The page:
Why Do My Hearing Aids Whistle And How Can I Fix It
Most hearing aids come with a feedback cancellation option, but this won’t always prevent hearing aid feedback from happening.
Here are some of the most common reasons why hearing aids whistle and how you can fix it:
Not the right fit – Even if your hearing aids were a perfect fit when you first received them, over time, they might have loosened in your ears because our ears change.They can even change shape! If they no longer fit properly, then the earmold will be loose, and sound will escape. To fix this, you should get new earmolds fit to your current ear. If you have recently lost or gained weight, this can also cause your ears to change shape and size. You always want to make sure that your hearing aids are sitting nice and tight in your ear, and if they aren’t, then you should make an appointment to see your hearing care professional.
Increased volume – While specific environments require you to turn the volume up on your hearing aids, but at certain times this can also cause your hearing aids to whistle. If the sound is so loud then it will cause it to escape your ear and enter back into the hearing aid microphone. Avoid this by making sure your volume isn’t too loud.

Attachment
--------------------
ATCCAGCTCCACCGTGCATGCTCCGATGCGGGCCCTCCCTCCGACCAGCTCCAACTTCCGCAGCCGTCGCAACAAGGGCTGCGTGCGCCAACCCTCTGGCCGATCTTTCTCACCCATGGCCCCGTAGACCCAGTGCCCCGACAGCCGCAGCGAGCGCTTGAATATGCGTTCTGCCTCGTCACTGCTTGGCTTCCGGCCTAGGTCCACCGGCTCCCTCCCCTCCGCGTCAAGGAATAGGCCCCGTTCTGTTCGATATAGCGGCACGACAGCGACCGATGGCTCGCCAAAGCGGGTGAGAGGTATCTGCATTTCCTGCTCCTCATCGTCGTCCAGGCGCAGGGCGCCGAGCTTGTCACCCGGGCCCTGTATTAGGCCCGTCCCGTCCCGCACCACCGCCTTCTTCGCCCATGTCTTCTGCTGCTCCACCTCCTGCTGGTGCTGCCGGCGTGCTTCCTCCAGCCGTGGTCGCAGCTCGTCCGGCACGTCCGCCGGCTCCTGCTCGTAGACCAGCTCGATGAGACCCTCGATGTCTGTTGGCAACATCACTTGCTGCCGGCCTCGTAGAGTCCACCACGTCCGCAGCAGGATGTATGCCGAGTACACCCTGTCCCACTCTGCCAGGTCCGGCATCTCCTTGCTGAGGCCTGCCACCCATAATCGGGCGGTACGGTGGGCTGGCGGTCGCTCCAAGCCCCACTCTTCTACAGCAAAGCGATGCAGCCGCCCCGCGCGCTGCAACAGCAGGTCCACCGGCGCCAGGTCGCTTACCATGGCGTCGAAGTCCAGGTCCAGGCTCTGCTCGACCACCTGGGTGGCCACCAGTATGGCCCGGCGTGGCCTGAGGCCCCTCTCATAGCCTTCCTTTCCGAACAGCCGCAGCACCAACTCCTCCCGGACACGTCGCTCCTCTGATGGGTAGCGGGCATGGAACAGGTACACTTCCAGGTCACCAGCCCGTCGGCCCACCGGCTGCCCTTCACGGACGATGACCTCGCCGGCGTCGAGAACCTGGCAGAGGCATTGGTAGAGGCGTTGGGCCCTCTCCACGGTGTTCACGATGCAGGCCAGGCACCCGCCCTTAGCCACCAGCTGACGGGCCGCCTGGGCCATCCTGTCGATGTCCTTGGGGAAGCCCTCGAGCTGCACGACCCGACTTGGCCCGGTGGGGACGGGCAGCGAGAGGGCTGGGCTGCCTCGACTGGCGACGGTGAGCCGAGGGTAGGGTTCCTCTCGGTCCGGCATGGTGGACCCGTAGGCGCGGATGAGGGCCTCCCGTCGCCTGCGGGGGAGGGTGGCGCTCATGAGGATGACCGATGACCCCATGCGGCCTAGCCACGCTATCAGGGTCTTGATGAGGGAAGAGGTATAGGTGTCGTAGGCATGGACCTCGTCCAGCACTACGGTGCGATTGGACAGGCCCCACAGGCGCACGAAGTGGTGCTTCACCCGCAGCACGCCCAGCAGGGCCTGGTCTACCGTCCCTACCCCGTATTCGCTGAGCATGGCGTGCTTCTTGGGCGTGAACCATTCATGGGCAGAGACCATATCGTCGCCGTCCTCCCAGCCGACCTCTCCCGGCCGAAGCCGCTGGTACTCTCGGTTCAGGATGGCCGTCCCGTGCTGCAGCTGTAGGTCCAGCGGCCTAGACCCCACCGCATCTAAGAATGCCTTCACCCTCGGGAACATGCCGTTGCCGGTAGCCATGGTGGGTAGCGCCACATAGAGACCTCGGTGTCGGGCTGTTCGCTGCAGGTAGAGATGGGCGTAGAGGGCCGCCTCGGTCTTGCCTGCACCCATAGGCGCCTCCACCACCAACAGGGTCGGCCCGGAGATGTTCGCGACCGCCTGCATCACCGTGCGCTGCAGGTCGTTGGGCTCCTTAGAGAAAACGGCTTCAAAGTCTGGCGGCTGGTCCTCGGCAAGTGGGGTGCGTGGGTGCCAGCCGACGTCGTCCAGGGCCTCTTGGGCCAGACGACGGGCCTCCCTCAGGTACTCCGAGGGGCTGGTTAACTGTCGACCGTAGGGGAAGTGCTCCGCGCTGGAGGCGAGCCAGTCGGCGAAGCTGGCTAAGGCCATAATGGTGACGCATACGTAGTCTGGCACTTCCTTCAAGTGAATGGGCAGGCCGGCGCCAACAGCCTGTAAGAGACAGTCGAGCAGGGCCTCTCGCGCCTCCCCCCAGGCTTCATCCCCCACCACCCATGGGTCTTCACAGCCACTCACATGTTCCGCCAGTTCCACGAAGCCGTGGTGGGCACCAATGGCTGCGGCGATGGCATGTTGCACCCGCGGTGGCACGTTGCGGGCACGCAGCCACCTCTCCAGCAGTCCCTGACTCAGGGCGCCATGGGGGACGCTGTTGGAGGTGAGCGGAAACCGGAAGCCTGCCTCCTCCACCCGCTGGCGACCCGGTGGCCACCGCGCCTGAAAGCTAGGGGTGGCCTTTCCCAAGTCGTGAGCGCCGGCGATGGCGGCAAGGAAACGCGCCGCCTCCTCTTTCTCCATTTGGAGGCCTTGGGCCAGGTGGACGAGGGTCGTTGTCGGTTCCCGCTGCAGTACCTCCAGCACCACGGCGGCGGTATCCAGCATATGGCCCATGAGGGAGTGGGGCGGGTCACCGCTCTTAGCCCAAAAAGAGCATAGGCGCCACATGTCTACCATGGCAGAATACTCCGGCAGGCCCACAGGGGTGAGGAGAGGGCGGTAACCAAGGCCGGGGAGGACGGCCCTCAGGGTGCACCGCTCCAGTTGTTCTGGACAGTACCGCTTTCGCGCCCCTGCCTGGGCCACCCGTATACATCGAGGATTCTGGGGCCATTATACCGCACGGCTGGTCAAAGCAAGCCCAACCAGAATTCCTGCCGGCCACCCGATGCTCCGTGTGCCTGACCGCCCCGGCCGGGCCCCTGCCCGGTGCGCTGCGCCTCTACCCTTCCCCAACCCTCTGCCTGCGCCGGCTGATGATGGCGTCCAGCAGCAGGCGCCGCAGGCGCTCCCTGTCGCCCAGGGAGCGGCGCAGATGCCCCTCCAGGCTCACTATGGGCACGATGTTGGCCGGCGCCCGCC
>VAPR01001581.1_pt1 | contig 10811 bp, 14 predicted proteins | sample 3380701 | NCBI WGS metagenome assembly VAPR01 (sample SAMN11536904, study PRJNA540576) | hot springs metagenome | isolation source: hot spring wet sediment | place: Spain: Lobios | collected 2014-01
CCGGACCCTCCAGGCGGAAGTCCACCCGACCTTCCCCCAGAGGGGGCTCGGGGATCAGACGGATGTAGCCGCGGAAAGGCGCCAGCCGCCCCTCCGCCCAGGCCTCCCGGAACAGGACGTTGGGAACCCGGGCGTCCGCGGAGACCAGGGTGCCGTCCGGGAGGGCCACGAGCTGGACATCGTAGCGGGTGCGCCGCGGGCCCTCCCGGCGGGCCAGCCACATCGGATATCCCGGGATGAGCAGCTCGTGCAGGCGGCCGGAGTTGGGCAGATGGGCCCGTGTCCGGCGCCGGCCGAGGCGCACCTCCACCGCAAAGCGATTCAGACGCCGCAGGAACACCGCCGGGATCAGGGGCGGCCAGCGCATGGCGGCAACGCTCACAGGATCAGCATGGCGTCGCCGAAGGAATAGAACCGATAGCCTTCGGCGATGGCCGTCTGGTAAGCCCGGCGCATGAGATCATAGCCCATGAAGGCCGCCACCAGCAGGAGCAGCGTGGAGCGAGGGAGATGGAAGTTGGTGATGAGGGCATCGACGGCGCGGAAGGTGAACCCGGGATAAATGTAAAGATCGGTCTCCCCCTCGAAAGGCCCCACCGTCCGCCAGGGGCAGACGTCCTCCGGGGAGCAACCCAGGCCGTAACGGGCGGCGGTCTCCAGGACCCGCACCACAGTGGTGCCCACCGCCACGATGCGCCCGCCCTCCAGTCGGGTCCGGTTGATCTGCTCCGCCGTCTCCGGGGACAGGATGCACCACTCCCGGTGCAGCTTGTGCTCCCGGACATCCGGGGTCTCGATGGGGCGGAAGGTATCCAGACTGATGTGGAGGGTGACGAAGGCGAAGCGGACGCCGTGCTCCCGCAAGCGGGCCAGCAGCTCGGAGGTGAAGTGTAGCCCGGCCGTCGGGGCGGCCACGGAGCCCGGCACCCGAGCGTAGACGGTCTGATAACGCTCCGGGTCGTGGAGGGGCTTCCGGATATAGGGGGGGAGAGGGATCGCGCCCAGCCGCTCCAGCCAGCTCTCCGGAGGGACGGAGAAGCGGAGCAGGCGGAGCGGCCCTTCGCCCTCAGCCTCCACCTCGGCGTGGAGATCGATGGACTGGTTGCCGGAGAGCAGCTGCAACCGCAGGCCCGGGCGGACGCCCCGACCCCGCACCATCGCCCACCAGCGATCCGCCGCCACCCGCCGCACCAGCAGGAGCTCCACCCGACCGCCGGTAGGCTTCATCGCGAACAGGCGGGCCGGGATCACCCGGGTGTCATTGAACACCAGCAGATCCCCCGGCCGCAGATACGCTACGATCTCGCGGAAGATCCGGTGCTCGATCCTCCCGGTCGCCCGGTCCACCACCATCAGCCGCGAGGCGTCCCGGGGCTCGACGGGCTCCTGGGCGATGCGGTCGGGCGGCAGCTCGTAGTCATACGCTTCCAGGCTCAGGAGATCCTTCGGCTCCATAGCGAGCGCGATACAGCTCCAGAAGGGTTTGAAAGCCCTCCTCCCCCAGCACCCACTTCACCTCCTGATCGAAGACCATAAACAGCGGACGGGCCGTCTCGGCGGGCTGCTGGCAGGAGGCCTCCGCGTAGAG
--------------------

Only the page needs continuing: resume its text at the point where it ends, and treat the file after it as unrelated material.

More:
Broken tubing – There are times when the tube that connects to the earmold can harden or shrink, and then it can pull on the earmold, and it wont be snug in your ear anymore. To fix this visit your hearing care professional to get a new tube.
Recommended Reading: Ear Wax Candle Tutorial
Why Do My Hearing Aids Squeal
There are many reasons why hearing aids may squeal or whistle. Tune in to understand why it exists and what to do about it.
Hi, I’m Jim Cuddy and this is Ask The Hearing Doctors. And I’m joined today by Dr. Jenna Valania, doctor of audiology with Hearing Doctors. The Washington DC area’s highest-rated audiology practice with over 1500, five-star reviews. Jenna, as always great to see you. Thank you so much for having me. Absolutely.